Exploring the different types of invoice financing 

A healthy cash flow is imperative to the ongoing success and growth of any business. Invoice financing helps you to manage your cash flow by bridging the gap between the point at which you make a sale and the time payment is received from the debtor. 

With invoice finance, rather than waiting days or weeks for your invoices to be paid by customers, an invoice finance lender will pay you most of the value immediately. That means you get paid faster for completed work, so you can focus on running your business. Invoice finance is one of the best ways to ease cash flow problems and get paid faster for completed work. 

There are lots of benefits of invoice financing, such as: 

  • Gives you immediate access to cash without a loan 
  • Supports your business growth 
  • Offers a lower-risk option due to the fact that repayments are linked to invoices raised 
  • Offers a funding options that is no risk to your assets 
  • Gives your business access to cash quickly 
  • Reduce your risk of late payments and bad debts 

There are also different types of invoice finance available to your business. We’ll discuss these below, along with advice on how you can find the best invoice finance option for your business.  

 

1. Invoice factoring

Invoice factoring is a form of invoice finance, where an invoice factoring provider lends against your customer invoices. This enables you to receive most of the invoice cash value immediately rather than waiting weeks or months for payment. 

With invoice factoring, payments from your customers will usually go into a bank account controlled by the factoring company, and your customers will be aware that you use factoring.  

The key feature of invoice factoring is that the lender is more closely involved. They will provide ‘credit control’ services to ensure your customers pay on time, which allows you to concentrate on growing your business rather than chasing debtors.  

Factoring providers can also credit check potential customers for you to help avoid bad debts.  

From the lender’s perspective, factoring is lower-risk because they’ll have more control over ensuring your customers pay you on time. This means that if your business has low turnover, a short trading history, or any other challenging circumstances, invoice factoring may be a good option for you.  

2. Invoice discounting


Like all types of invoice financing, Invoice discounting enables your business to gain instant access to cash tied up in unpaid invoices. When you invoice a customer or client, you receive a percentage of the total from the lender. This provides your business with a cash flow boost without having to wait for your client to pay the invoice.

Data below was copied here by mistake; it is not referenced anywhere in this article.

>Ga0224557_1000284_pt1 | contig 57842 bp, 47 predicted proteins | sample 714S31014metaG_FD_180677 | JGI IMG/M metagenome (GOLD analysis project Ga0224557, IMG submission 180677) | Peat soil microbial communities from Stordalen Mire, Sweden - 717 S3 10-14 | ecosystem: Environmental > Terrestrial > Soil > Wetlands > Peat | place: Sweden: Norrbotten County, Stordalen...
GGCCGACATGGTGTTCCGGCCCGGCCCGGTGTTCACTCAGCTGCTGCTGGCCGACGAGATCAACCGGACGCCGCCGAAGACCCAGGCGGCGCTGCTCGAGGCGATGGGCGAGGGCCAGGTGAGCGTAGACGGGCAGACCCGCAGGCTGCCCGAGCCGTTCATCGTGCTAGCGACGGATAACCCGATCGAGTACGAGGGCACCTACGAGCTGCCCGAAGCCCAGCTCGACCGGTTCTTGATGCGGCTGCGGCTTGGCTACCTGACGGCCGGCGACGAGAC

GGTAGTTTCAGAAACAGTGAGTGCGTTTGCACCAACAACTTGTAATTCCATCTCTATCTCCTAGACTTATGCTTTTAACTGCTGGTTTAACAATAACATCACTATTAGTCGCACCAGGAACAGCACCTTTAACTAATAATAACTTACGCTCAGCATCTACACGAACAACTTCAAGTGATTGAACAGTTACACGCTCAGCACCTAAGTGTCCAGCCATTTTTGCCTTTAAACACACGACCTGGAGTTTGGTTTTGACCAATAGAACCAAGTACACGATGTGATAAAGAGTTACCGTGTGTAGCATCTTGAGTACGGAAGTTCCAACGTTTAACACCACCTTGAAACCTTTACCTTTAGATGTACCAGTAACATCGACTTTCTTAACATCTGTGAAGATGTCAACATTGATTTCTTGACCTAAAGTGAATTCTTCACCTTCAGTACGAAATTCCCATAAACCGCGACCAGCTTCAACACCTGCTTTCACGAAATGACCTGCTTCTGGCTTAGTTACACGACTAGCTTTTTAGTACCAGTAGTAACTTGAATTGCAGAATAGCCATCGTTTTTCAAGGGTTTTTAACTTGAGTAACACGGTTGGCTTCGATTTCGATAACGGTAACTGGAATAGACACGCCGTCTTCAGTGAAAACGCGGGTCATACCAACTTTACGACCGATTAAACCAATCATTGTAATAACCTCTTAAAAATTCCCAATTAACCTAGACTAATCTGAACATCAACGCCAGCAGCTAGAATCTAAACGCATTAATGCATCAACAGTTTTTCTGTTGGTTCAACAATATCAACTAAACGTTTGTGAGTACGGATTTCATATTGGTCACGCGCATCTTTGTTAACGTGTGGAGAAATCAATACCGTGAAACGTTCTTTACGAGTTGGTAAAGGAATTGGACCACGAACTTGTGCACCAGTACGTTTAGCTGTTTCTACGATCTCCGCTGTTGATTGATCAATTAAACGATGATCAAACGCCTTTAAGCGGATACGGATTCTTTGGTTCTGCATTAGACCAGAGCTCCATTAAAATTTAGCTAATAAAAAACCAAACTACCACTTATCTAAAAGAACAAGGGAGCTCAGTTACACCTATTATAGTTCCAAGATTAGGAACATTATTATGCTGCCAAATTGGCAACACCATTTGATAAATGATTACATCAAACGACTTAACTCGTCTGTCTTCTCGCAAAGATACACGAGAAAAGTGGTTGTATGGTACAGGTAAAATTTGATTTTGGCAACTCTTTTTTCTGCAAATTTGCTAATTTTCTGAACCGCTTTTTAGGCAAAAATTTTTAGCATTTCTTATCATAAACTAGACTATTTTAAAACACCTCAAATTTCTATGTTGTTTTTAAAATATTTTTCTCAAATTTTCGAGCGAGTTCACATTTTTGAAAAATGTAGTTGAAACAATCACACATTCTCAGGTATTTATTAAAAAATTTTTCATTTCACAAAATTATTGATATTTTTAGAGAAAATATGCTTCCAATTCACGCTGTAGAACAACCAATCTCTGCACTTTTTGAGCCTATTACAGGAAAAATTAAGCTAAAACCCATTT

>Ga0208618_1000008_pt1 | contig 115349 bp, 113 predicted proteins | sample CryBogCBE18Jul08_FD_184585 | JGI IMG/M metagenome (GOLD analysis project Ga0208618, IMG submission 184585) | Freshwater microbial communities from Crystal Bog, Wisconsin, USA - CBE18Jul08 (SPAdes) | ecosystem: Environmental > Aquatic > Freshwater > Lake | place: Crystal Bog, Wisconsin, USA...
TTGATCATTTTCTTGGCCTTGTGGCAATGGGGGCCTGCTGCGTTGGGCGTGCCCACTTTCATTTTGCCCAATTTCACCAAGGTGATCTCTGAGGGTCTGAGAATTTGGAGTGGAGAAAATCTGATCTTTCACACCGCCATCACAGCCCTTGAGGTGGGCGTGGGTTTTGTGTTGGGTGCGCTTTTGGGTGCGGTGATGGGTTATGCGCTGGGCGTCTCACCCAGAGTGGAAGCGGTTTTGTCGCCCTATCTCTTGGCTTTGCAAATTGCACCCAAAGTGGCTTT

Whilst invoice discounting is similar to factoring, there is one fundamental difference. With invoice factoring, your customers may know that you’re using an invoice finance facility. This is because the lender will typically chase any late payments on your behalf. However, with invoice discounting you will continue to deal with all customer communications yourself, and they won’t realise that you’re using an invoice finance facility. For this reason, invoice discounting is sometimes known as ‘confidential invoice discounting’.  

Some businesses like the confidentiality aspect of invoice discounting. However, it’s worth bearing in mind that this type of invoice financing is more hands-on and time-consuming. As a business, you will still have to chase invoices yourself and manage your own credit control, unlike invoice factoring.

3. Selective invoice financing


Selective invoice finance is quite different to the other forms of invoice finance as it doesn’t involve an agreement for the whole sales ledger. Instead, selective invoice finance lets you choose specific customer accounts to finance. You can also use ‘spot factoring’, which allows you to go even narrower and choose specific invoices to finance. Put simply, you can choose which invoices you’d like to finance, and deal with the rest as normal.
 

The benefit of selective invoice factoring is that it’s so flexible: you can take a more ad-hoc approach, and get funding as and when you need it by selling single invoices or choosing a few at a time, depending on your business needs. 

It’s worth noting that selective invoice financing is most suitable for businesses with a healthy turnover and many years of trading history, whereas a smaller or newer business trading with other SMEs will most likely have to look at other forms of invoice finance.  

Invoice financing: how PMD can help 

Whatever facility you choose, invoice finance can be a great way to improve your cash flow situation. An experienced financial facilitator can help you to understand which type of invoice financing is best for your business.  

PMD are experienced in securing invoice finance for clients, and work with businesses across all types of sectors to help facilitate their growth. PMD has access to over 50 invoice financing companies in the Invoice Finance market, and will help to take the hard work out of applying for invoice finance, leaving you free to concentrate on running your business.  

PMD’s dedicated team will take the time to understand your business and find the right funder to support your growth plans. If you have an existing Invoice Finance facility, PMD can benchmark this against what’s available in the market. We’ll improve on this by either reducing costs or increasing funding, and in many cases both. 

Get in touch today to see how invoice financing can help to accelerate your business growth. To stay up to date with our company updates and industry news, follow us on LinkedIn.

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